Whitman: It's not rocket science to say it's going to be smaller, leaner, have fewer employees, fewer plants, and fewer dealers. As for the corporate culture, the GM culture has proved to be remarkably resistant. From time to time, CEOs have made serious efforts to change that culture. Even the much-maligned Roger Smith did a number of things to try to change the culture, and the culture has tended to fight back. Now, the culture has never confronted a shock of this magnitude. So maybe this really will change things. There were certain symbols that allowed both the management and the workers to believe they were a breed apart. The management had all kinds of perks and the workers had these incredibly high oligopolistic wages and benefits. They all saw this as a kind of entitlement. I would guess those expectations must be gone now on the part of both executives and workers. Being clubbed by reality may well be effective. Now, I don't mean to say it was simply the GM culture that brought them to this situation. It was the persistence of the culture plus this absolutely perfect storm that nobody foresaw -- the recession and a total freeze-up of the financial markets.
What are the risks and benefits of the government becoming the majority owner of GM?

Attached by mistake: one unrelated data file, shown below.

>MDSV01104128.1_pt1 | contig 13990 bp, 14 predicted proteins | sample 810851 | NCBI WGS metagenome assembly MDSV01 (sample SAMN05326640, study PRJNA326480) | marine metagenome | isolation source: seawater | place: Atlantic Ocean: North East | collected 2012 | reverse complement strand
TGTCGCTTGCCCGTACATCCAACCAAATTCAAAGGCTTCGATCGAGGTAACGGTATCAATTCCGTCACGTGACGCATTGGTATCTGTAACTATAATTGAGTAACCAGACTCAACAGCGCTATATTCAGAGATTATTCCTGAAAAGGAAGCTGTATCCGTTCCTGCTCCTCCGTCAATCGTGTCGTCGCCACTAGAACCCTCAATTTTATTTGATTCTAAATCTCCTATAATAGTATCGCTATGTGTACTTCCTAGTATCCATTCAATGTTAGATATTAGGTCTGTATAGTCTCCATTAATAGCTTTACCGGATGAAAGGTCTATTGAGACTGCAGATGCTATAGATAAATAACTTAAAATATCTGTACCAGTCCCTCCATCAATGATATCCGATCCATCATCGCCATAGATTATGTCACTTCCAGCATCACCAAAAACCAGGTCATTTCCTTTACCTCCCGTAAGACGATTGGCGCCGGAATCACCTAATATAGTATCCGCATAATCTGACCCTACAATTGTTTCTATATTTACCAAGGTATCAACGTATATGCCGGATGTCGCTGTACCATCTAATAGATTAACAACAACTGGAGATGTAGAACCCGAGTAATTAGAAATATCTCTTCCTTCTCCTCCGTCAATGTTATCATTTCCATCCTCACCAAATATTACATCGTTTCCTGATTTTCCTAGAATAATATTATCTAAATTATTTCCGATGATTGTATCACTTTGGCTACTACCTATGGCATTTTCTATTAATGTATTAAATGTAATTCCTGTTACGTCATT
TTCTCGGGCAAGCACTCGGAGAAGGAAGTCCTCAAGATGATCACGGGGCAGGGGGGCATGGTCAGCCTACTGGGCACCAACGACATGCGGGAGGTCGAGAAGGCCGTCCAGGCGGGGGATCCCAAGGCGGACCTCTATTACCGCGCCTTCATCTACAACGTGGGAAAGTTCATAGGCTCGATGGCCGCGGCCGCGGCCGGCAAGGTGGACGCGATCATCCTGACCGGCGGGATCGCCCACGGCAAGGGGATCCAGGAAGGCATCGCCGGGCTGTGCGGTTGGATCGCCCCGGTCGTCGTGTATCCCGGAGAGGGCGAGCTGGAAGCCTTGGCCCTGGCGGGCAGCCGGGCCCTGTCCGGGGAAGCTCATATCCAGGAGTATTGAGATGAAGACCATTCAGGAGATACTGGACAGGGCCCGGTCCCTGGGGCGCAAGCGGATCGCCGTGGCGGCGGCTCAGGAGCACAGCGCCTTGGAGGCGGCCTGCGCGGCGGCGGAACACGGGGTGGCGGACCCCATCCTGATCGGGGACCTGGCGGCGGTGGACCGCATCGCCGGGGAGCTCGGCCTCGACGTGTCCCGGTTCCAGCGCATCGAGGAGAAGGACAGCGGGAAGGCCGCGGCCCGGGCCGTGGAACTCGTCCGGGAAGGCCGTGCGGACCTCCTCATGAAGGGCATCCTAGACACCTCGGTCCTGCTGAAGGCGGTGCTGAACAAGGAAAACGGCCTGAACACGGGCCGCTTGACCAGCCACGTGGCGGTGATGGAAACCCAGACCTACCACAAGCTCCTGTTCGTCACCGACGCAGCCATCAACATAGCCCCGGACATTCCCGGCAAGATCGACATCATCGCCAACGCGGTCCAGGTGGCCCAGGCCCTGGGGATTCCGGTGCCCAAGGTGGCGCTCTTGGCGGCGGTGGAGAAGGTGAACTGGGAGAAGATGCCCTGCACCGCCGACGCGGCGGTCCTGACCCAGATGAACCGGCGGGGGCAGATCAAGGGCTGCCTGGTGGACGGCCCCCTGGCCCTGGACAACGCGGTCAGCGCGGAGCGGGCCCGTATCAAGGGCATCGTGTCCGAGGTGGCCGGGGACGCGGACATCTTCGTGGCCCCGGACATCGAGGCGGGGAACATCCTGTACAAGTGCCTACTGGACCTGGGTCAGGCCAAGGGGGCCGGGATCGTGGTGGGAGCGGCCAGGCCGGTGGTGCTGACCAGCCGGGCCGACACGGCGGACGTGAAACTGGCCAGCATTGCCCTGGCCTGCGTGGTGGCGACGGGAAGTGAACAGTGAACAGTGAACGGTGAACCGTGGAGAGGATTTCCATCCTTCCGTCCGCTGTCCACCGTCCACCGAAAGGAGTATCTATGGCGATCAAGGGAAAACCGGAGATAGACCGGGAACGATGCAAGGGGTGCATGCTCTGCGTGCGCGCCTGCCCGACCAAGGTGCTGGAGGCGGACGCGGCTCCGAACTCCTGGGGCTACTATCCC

Whitman: The main benefit is that it's not clear there was any alternative other than liquidation. GM couldn’t get any financing. And if you can't pay your suppliers, pretty soon you're not going to be able to build cars. So the government made a judgment and decided -- for a lot of reasons -- it wasn't about to see GM cease to exist. And that's a big benefit, no question. But there are some real risks, I think. I believe the president when he says the government is a reluctant shareholder and will get out as soon as it can. But the fact is, government involvement already has had a significant impact on some important decisions. The president has made it clear that GM is to build small cars here in the U.S. That decision came in two pieces. First, that GM would build more small cars. Then he made it clear, I think under pressure from Congress, that GM can't build them all somewhere else, which was clearly the plan. No executive in his right mind would have made the decision to build more small cars in the U.S. independently. I can understand the Congressional motivation -- they don't want to use taxpayer money to subsidize production somewhere else. It certainly gave the union leverage to get the promise out of GM. It was brave of (CEO) Fritz Henderson to say they'll make small cars here profitably, but if they break even, it'll be impressive. This is just an example of the risks. Can they get through a period of government ownership with that being the only example? I doubt it. My concern is that the president had two major goals here. One was to have GM become a viable, profitable company, and the other was to have it build more 'green' cars. The truth is that those two goals may well clash because the American public, the minute gasoline prices go down, shifts its preference to large vehicles. The only thing that can guarantee the popularity of small cars is higher gasoline prices. Gasoline prices may very well go back up, but it's a crapshoot and nobody can make long-run investments on a crapshoot. If the Congress had the courage to impose a broad-based energy tax, that could bring the two goals together.